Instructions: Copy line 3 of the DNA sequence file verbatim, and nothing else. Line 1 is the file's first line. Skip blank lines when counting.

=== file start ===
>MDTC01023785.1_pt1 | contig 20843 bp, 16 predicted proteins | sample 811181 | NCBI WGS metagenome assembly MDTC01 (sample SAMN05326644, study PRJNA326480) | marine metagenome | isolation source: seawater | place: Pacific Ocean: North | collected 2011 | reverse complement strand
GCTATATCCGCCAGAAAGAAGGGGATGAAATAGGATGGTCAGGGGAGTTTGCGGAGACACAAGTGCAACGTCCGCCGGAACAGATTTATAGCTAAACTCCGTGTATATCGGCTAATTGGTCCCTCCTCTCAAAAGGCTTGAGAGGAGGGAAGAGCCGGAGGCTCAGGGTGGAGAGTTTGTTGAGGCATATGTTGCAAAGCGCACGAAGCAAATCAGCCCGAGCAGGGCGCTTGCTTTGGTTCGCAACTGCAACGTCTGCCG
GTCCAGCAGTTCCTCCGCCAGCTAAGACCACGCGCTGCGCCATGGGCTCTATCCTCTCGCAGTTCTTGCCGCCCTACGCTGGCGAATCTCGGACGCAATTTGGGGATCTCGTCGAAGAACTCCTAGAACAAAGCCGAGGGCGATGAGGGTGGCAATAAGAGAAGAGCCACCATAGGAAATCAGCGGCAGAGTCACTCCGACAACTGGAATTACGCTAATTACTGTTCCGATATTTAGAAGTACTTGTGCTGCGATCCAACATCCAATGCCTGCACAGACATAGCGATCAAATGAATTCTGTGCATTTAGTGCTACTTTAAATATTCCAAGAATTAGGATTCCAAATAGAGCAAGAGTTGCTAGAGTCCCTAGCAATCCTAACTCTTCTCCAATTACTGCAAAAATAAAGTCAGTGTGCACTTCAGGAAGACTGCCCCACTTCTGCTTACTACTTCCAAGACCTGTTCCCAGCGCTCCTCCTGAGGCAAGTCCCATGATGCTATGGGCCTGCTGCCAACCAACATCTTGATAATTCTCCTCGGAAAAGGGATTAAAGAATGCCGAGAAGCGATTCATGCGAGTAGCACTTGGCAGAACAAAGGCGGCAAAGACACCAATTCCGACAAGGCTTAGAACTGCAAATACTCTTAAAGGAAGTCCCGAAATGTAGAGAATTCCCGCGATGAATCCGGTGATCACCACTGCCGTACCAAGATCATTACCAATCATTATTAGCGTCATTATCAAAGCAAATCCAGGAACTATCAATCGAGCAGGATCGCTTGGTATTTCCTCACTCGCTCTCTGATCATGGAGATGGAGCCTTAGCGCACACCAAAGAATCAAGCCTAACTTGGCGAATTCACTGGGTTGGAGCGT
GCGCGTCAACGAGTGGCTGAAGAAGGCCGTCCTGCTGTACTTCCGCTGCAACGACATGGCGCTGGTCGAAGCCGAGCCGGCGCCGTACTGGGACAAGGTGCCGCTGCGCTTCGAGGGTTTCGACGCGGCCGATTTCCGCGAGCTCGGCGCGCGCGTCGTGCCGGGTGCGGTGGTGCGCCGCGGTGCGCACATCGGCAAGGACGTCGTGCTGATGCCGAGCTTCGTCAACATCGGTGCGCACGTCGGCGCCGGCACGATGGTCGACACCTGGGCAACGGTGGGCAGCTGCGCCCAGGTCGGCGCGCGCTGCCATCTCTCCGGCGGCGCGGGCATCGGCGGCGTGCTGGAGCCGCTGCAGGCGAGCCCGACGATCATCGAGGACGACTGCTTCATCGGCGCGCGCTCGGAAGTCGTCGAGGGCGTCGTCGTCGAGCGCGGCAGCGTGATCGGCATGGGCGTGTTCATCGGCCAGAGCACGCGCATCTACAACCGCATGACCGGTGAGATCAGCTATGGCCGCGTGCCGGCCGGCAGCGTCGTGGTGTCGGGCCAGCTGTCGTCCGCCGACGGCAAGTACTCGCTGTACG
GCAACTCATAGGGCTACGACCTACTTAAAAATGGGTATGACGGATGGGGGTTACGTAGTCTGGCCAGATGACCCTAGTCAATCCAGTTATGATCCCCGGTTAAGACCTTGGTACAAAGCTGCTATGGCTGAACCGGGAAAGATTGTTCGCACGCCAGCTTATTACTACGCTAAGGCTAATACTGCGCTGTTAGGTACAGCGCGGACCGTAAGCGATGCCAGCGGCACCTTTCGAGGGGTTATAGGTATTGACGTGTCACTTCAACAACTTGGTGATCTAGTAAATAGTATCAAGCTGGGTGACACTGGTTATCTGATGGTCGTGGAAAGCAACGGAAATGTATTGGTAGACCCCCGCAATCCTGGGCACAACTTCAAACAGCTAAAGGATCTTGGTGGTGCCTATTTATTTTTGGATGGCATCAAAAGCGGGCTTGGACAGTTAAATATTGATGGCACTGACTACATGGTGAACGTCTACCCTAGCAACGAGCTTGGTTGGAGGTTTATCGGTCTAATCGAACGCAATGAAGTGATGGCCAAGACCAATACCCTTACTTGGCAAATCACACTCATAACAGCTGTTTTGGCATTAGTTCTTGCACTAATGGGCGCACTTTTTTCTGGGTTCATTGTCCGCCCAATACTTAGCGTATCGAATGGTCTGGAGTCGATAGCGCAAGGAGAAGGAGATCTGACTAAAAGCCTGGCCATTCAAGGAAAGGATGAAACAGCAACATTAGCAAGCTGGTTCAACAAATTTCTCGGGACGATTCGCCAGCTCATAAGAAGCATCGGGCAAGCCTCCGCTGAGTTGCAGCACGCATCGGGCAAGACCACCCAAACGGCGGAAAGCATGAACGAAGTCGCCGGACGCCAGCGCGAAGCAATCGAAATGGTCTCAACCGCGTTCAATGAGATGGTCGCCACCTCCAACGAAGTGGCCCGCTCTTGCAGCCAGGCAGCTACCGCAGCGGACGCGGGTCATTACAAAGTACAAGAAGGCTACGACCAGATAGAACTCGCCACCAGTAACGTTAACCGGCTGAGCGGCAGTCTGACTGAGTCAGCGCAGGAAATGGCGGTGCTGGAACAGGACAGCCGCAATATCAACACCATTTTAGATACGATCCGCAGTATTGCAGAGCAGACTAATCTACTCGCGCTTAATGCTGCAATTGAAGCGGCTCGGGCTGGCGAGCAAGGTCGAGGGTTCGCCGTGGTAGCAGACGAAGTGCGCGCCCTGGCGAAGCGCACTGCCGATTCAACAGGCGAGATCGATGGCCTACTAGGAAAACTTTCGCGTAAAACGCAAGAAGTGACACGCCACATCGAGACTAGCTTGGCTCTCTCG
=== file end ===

GTCCAGCAGTTCCTCCGCCAGCTAAGACCACGCGCTGCGCCATGGGCTCTATCCTCTCGCAGTTCTTGCCGCCCTACGCTGGCGAATCTCGGACGCAATTTGGGGATCTCGTCGAAGAACTCCTAGAACAAAGCCGAGGGCGATGAGGGTGGCAATAAGAGAAGAGCCACCATAGGAAATCAGCGGCAGAGTCACTCCGACAACTGGAATTACGCTAATTACTGTTCCGATATTTAGAAGTACTTGTGCTGCGATCCAACATCCAATGCCTGCACAGACATAGCGATCAAATGAATTCTGTGCATTTAGTGCTACTTTAAATATTCCAAGAATTAGGATTCCAAATAGAGCAAGAGTTGCTAGAGTCCCTAGCAATCCTAACTCTTCTCCAATTACTGCAAAAATAAAGTCAGTGTGCACTTCAGGAAGACTGCCCCACTTCTGCTTACTACTTCCAAGACCTGTTCCCAGCGCTCCTCCTGAGGCAAGTCCCATGATGCTATGGGCCTGCTGCCAACCAACATCTTGATAATTCTCCTCGGAAAAGGGATTAAAGAATGCCGAGAAGCGATTCATGCGAGTAGCACTTGGCAGAACAAAGGCGGCAAAGACACCAATTCCGACAAGGCTTAGAACTGCAAATACTCTTAAAGGAAGTCCCGAAATGTAGAGAATTCCCGCGATGAATCCGGTGATCACCACTGCCGTACCAAGATCATTACCAATCATTATTAGCGTCATTATCAAAGCAAATCCAGGAACTATCAATCGAGCAGGATCGCTTGGTATTTCCTCACTCGCTCTCTGATCATGGAGATGGAGCCTTAGCGCACACCAAAGAATCAAGCCTAACTTGGCGAATTCACTGGGTTGGAGCGT